The small town of Villaviciosa lies on the western side of the river. To the east bank of the estuary leads to Rodiles beach, a vast golden beach backed with pine and eucalyptus woodlands which are dotted with picnic tables and benches. At this time of year when there are few people around, it is a great place to sit and watch the bird activity in the tree canopy or ground. Along the way, there are may stopping points that are worth exploring and that offer you the chance to take in the views and potential bird-life.

To the west, there are several marsh and wetland areas with easy access by road. The bird life varies depending on the time of year and weather but more often than not there is interesting activity somewhere on land or sky.

We took a picnic lunch and walked around the area, stopping off at various vantage points both to observe and to take photographs. Bird photography isn't easy because it is difficult to get close to the birds. The following link is to a video made on the day by a Spanish bird watcher and his wife who were out filming and photographing. The link is of Ben - The Osprey, eating a fish, he is far out in the middle of the estuary but never-the-less, impossible to photograph with my equipment but it was great to see through binoculars. Check out some of Juan's other films as well whilst you are there - most of them are from the estuary.

Wednesday, February 15, 2012

Do you want to learn to weave a cane seat? - Cursillo: restauración de sillas en rejilla

No comments:

Short course in chair restoration – Weaving a cane seat.

Dates: May 4th - 6th 2012   and   
October 5th - 7th 2012

Venue: Asturias, Spain

Cost €200 (includes materials, lunch and refreshments)


Due to demand generated from I am pleased to offer a short course in chair restoration – weaving a chair seat in rattan cane. The course will include:

1.   Preparing a chair for restoration
2.   Materials and techniques
3.   Finishing and aftercare

At the end of the course the participants will have woven a seat using rattan cane.

The course will take place in a workshop at La Pasera. There will be a maximum of 5 participants on each course to ensure quality tuition from the instructor Luis Laso Casas.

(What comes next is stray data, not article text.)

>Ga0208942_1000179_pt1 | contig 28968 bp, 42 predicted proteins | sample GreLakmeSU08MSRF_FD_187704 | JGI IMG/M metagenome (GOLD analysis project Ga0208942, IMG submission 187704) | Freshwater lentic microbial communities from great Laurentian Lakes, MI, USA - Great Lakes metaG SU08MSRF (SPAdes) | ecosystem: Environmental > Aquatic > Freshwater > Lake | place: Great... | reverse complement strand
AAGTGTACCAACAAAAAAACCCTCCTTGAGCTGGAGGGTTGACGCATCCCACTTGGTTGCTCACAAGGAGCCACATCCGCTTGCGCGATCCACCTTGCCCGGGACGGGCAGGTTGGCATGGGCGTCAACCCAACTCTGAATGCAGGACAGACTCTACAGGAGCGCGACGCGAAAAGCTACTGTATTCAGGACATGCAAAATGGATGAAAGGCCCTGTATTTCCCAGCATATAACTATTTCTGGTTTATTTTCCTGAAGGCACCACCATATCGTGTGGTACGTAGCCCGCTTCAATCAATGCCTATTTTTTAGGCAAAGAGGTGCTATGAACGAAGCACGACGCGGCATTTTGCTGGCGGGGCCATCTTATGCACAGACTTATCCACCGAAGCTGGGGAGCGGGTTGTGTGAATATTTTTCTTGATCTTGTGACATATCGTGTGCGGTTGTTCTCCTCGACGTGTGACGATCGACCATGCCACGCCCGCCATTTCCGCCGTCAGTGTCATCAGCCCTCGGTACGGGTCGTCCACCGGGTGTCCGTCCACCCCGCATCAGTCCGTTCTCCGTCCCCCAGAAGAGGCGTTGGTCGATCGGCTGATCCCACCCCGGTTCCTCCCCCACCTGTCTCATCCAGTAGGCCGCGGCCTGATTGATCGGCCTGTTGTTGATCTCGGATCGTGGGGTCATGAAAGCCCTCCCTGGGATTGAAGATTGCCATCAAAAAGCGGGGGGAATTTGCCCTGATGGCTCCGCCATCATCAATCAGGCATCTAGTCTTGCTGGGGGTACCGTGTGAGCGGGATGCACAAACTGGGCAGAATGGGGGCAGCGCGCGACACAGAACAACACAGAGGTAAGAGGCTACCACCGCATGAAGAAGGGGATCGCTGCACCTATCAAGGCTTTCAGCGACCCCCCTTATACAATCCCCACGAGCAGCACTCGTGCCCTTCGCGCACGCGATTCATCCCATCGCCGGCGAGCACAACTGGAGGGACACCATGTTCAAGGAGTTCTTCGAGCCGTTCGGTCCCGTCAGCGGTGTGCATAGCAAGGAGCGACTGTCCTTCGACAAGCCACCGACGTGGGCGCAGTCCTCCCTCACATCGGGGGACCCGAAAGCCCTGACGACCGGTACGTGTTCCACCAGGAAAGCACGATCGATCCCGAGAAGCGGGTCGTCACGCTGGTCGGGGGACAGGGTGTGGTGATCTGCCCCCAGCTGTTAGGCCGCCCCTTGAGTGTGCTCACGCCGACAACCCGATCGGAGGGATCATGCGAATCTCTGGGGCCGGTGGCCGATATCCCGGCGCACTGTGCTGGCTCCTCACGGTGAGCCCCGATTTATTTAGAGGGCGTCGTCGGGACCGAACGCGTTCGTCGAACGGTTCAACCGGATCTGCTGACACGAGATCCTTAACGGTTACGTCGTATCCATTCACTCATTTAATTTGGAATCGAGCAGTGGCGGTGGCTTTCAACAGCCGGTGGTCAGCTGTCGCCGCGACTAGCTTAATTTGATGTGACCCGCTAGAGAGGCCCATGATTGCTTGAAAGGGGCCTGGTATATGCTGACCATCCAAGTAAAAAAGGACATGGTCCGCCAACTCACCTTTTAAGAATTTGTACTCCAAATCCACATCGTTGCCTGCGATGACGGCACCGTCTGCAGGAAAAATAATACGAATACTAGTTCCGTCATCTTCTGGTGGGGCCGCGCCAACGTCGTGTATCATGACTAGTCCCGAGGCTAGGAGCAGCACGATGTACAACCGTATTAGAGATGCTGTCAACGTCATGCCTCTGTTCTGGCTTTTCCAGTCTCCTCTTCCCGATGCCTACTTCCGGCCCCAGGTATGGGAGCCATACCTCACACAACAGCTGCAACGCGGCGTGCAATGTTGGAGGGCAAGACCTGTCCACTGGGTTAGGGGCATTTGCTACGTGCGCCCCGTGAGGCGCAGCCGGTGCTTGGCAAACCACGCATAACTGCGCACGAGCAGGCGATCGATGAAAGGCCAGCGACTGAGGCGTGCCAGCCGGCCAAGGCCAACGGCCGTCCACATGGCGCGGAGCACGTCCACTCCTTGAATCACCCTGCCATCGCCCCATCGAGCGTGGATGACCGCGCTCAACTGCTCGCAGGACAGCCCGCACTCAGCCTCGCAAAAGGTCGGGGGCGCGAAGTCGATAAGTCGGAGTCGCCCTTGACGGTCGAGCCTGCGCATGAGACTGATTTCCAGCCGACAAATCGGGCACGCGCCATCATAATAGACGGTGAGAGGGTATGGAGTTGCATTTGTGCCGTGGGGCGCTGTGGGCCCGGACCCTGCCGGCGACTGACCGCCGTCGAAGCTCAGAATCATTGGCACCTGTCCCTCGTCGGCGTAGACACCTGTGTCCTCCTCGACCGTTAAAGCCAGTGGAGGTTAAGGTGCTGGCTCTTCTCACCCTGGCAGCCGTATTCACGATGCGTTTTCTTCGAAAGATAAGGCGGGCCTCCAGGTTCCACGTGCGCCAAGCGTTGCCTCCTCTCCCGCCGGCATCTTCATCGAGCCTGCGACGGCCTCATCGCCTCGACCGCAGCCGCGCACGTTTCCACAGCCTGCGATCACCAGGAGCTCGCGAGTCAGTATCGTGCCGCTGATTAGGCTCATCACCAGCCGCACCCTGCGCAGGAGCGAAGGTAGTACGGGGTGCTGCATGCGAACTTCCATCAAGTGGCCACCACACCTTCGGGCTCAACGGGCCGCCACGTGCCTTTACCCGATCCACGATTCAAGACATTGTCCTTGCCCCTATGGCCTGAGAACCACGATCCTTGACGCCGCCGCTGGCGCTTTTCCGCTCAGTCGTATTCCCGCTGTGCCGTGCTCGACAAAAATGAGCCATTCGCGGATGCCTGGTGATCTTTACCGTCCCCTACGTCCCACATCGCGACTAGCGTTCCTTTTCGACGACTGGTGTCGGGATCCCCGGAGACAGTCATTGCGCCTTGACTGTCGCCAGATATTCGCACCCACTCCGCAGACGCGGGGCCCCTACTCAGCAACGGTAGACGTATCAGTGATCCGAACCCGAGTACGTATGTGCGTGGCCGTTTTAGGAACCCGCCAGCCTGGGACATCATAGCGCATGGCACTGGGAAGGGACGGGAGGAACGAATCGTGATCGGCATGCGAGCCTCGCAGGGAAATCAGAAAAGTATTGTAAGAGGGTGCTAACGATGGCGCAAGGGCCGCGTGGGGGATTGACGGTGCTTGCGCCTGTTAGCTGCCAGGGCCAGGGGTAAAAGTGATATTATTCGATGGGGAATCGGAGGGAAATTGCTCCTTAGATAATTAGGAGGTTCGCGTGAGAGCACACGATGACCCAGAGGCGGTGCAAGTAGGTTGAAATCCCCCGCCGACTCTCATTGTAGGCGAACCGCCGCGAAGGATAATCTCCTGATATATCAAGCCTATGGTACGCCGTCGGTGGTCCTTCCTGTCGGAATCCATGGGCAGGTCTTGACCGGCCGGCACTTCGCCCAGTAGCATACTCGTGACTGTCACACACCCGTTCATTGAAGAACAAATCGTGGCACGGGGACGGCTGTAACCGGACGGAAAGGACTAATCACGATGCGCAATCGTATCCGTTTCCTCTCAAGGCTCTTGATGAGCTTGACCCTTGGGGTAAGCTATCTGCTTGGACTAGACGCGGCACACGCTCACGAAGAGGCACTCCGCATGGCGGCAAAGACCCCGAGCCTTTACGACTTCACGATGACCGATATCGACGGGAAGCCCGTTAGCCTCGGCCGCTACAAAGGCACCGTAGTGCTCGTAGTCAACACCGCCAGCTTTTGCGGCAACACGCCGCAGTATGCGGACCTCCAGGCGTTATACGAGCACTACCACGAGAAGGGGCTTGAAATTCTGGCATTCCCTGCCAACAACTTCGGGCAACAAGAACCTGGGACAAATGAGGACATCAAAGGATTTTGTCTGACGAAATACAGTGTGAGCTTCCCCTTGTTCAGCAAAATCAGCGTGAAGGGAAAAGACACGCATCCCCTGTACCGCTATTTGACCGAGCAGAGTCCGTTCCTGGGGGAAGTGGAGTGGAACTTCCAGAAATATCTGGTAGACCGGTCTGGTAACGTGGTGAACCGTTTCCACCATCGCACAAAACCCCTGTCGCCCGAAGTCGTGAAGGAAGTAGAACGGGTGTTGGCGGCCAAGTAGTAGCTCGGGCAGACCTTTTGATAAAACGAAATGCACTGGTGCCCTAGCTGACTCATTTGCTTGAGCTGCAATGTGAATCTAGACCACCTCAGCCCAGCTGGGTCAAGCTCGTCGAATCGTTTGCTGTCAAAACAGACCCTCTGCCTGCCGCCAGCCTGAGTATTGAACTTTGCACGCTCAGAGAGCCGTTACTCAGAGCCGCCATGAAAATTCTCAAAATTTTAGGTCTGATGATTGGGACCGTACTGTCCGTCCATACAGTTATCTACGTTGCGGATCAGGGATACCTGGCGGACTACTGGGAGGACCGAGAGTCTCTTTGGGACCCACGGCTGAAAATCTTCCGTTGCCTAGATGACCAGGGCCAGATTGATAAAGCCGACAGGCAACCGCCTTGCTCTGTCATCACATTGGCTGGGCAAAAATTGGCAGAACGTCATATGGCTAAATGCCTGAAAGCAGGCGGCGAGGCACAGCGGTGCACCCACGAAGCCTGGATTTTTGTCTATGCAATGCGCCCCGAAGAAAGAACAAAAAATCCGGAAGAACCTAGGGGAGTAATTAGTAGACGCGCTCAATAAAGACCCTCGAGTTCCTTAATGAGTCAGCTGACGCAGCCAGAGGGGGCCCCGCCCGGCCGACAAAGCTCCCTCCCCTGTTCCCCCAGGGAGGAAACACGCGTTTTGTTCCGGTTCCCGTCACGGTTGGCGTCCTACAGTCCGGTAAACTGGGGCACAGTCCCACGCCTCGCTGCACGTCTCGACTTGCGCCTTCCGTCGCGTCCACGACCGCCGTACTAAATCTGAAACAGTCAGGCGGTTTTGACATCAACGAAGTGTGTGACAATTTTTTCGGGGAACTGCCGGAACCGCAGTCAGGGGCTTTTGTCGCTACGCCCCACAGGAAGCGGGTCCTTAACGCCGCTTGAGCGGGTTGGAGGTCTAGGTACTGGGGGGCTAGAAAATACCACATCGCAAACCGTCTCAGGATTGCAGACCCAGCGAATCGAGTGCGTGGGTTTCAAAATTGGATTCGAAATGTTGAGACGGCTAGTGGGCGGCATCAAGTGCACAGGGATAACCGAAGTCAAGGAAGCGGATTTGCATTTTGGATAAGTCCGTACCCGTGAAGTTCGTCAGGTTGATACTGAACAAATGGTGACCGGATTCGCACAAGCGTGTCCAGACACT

Luis has been restoring cane and rush seating for the past 10 years. He has re-caned and re-rushed chairs old and new from a variety of sources. From exhibition pieces to dining room suites, boudoir chairs to Thonet, he has restored somewhere in the region of 500 chairs and overcome many challenges to accomplish the craftsman finish that has become his trademark. There maybe both English and Spanish participants on the course but as Luis is bi-lingual, this is not a problem. You can also practice your Spanish is you so wish!
The programme will commence on Friday lunchtime with an informal chat and lunch. The course will be structured to ensure maximum support for participants and where necessary, one to one tuition. A vegetarian lunch will be provided on each day the course. If you are unsure about anything or if you require further information, please contact Luis at :  artesanialapasera @ (no spaces) Telephone 0034 646436562

Cursillo de restauración de sillas: Rejilla

A consecuencia del número de gente quienes me han preguntado donde poder aprender a tejer un asiento de rejilla, esterillado francés, me complace el poner a su disposición los siguientes cursillos de restauración de asientos de rejilla o rattán.

4-6 de Mayo del 2012
5-7 de Octubre del 2012


Ribadesella, Asturias, España.


El curso incluye:

Preparación del asiento antes de la restauración.
Materiales y herramientas
Tintes y cuidados.
Al final del cursillo, los participantes habrán aprendido la tecnica basica para tejer artesanalmente la rejilla usando junquillo o tireta de rattán.


€200.00. La matrícula incluye los materiales, tres comidas principales basadas en una cocina vegetariana y bebidas no alcohólicas durante el día. Puedo facilitar una pequeña lista de hoteles cercanos donde los participantes puedan alojarse durante el cursillo.